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Broadening Brevard's Blessings

A federal court on Sept. 30 struck down a Florida county’s divisive practice of refusing to allow non-theistic invocations at the start of the county commission’s meetings. The ruling was in response to a lawsuit brought by Americans United and allies.

The U.S. District Court for the Middle District of Florida ruled that the policy of Brevard County’s Board of Commissioners to allow only monotheistic, overwhelmingly Christian invocations violated both the U.S. and Florida Constitutions – due to the government’s favoring of certain faiths.

Federal Court Says Fla. County Board Cannot Discriminate Against Non-Theists

Brevard County’s Exclusionary Prayer Practice Found Unconstitutional

A federal court last night struck down the Brevard County, Fla., Board of County Commissioners’ policy of excluding non-theists from giving opening invocations, a ruling that is being hailed by the groups that sponsored the litigation.

In its ruling, the U.S. District Court for the Middle District of Florida said a local governing body cannot limit its invocation speakers to those from monotheistic religions.  

The Wall Banger

Supreme Court Associate Justice Antonin G. Scalia left no doubt about where he stood on the constitutional principle of church-state separation.

“To tell you the truth, there is no place for that in our constitutional tradition,” Scalia said a little over one month before he passed away Feb. 13 at the age of 79. “Where did that come from? To be sure, you can’t favor one denomination over another but can’t favor religion over non-religion?”

N.C. County Roiled By Flap Over Official Prayer Policy

The Cleveland County, N.C., Board of Education voted recently to end its practice of opening meetings with a moment of silence in favor of allowing official invocations.

Last year, the board voted 8-2 to continue its previous policy of beginning meetings with a moment of silence. But some local agitators were upset by that decision and called for more vocal forms of religion to be injected into the meetings.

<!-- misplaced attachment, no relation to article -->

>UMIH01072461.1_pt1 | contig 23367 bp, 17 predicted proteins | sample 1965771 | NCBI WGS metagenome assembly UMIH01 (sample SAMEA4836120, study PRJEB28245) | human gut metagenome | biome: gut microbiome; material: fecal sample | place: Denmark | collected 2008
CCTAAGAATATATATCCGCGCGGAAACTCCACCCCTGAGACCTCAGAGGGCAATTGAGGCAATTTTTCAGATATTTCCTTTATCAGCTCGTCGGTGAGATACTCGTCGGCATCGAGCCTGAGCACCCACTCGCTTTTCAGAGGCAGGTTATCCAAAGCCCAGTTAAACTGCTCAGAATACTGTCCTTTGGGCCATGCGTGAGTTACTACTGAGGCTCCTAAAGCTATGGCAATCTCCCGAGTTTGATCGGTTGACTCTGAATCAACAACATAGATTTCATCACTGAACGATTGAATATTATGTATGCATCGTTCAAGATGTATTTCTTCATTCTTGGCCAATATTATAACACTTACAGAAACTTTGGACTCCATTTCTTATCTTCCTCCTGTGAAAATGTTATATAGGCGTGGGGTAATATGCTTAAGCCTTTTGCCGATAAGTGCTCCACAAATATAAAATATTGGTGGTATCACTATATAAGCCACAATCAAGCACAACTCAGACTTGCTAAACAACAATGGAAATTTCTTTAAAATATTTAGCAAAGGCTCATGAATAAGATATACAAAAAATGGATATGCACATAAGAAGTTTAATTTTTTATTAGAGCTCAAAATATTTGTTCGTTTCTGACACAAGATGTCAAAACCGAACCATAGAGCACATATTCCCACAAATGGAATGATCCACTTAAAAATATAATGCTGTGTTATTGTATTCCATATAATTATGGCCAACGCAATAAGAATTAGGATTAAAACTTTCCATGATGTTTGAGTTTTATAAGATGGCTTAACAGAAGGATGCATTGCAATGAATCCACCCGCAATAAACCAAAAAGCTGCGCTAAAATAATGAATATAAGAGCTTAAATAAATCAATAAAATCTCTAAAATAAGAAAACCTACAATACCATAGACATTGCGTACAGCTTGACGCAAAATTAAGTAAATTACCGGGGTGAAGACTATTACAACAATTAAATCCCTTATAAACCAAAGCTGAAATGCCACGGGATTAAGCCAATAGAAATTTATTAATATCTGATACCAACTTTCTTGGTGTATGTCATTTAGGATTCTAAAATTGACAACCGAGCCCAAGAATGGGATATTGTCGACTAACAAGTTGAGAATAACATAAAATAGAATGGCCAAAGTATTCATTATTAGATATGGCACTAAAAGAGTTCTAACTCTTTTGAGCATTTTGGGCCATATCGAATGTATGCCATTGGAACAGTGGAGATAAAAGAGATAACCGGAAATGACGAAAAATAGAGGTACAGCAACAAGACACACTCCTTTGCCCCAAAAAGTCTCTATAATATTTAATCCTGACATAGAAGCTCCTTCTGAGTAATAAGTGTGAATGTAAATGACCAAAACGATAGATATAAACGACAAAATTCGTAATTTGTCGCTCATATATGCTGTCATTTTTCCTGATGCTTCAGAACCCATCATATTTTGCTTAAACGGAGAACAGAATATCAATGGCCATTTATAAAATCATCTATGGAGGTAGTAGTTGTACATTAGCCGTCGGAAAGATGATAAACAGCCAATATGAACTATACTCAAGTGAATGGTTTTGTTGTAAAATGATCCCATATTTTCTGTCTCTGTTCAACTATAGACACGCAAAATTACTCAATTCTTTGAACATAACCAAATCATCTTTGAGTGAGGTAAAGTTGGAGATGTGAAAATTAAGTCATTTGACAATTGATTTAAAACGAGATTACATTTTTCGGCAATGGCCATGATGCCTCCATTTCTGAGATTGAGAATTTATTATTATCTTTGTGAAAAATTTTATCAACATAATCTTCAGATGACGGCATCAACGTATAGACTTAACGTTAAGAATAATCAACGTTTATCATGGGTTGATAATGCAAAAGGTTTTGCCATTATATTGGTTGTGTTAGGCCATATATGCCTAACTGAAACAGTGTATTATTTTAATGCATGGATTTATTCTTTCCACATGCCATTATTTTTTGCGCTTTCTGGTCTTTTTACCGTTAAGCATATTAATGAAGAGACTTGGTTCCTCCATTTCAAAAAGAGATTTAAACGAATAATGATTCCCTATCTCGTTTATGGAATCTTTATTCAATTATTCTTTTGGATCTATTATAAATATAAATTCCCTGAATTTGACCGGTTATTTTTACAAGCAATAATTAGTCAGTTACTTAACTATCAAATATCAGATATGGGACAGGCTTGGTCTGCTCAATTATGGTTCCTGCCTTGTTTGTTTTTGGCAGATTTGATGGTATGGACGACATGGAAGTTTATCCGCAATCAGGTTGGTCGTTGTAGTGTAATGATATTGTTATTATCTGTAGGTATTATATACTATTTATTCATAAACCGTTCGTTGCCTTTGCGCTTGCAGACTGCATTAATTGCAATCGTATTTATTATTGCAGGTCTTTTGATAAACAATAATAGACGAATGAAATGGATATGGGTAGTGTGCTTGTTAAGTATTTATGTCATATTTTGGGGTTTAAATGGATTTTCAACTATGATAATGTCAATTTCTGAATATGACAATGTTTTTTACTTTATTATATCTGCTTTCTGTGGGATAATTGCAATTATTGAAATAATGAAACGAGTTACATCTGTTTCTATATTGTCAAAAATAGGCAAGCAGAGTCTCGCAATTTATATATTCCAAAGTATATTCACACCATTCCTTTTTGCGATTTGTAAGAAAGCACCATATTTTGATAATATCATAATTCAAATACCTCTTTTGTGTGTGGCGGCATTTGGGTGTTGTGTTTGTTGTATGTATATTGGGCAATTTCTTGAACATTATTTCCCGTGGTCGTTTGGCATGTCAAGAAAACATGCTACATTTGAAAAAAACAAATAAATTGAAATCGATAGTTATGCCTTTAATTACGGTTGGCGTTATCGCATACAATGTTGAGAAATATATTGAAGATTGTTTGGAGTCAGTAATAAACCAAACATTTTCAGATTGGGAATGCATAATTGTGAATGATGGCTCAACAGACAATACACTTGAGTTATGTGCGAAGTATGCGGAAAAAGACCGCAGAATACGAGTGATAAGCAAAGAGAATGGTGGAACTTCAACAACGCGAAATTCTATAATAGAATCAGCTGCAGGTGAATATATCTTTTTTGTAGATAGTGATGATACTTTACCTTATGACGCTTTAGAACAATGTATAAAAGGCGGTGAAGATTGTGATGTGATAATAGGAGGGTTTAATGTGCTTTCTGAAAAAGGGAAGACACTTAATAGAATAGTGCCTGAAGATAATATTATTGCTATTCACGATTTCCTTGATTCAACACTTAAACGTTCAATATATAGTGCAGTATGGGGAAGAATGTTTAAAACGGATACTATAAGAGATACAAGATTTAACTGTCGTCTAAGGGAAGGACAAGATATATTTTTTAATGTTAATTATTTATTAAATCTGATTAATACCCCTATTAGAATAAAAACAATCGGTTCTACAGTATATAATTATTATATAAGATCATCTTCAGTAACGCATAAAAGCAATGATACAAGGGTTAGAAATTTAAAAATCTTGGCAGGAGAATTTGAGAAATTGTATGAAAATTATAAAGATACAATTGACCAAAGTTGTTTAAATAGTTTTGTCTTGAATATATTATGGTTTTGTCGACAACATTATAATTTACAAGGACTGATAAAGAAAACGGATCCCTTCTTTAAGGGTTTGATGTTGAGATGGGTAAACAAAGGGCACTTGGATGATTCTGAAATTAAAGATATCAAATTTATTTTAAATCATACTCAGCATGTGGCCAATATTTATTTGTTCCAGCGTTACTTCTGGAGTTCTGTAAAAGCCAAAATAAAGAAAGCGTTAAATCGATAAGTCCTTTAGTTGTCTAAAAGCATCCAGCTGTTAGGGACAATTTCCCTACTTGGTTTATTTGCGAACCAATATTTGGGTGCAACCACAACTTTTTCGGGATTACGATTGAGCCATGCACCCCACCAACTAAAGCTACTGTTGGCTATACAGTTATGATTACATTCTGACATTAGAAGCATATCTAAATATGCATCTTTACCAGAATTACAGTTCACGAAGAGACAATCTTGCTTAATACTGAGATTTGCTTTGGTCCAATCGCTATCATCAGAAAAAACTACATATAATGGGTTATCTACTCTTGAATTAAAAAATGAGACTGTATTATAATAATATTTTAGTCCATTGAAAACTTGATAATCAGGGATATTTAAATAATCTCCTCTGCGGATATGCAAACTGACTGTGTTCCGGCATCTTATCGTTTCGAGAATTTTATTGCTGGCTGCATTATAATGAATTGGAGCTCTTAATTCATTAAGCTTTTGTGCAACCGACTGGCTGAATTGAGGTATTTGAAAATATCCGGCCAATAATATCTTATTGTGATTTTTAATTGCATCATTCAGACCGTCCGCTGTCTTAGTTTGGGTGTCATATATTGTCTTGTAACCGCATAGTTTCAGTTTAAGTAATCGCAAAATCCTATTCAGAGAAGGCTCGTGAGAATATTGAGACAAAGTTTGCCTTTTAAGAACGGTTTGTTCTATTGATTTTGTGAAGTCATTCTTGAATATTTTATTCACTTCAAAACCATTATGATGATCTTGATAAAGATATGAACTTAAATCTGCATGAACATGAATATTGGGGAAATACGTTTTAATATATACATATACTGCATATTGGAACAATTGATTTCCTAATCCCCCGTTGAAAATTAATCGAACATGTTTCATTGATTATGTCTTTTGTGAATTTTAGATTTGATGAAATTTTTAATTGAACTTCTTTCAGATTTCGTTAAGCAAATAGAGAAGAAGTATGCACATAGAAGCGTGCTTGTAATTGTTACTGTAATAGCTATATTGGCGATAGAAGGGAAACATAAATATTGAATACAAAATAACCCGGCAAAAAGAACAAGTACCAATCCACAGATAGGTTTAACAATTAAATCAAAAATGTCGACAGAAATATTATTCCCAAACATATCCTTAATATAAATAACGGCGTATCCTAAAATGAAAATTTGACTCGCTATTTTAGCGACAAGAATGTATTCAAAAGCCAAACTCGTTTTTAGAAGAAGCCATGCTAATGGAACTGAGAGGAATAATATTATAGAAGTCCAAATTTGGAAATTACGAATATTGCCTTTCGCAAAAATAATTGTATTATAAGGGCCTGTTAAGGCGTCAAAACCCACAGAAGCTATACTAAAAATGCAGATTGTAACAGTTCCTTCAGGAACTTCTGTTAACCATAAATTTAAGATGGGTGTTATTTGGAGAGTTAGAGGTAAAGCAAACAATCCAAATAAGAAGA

Around The World: Canadian Supreme Court Nixes Legislative Prayer

Canada’s highest court has ruled that town councils may not open meetings with sectarian prayer.

The ruling ends an eight-year legal battle over the prayer practice of the town of Saguenay in Quebec. The town opens its council meetings with Catholic prayer and openly displays a crucifix in its meeting hall. (The justices did not rule on the subject of the crucifix and limited themselves instead to the matter of prayer.)

The justices ruled that Canadian society has developed a “concept of neutrality according to which the state must not interfere in religion and beliefs.”

Sectarian Prayer Policy Resumes In N.C. County After High Court Ruling

A North Carolina county has resumed its policy of inviting clergy from mostly Christian denominations to deliver sectarian prayers before its board meetings.

In yet another instance of fallout from the U.S. Supreme Court’s 2014 decision in Greece v. Galloway, U.S. District Court Judge James A. Beaty Jr. recently lifted an injunction that had barred Forsyth County from opening its meetings with Christian prayers.

AU Chapter Leader Offers Secular Invocation Before El Paso Council

An Americans United chapter leader recently gave the first-ever secular invocation before a meeting of the El Paso, Texas, City Council.

David Marcus, president of AU’s El Paso Chapter, offered a message of inclusion before the board’s Dec. 2 meeting.

“We come together today in a spirit of cooperation and compromise,” he said, noting that the border city of more than 670,000 people is made up of residents with different beliefs and that each individual’s feelings are deeply important.

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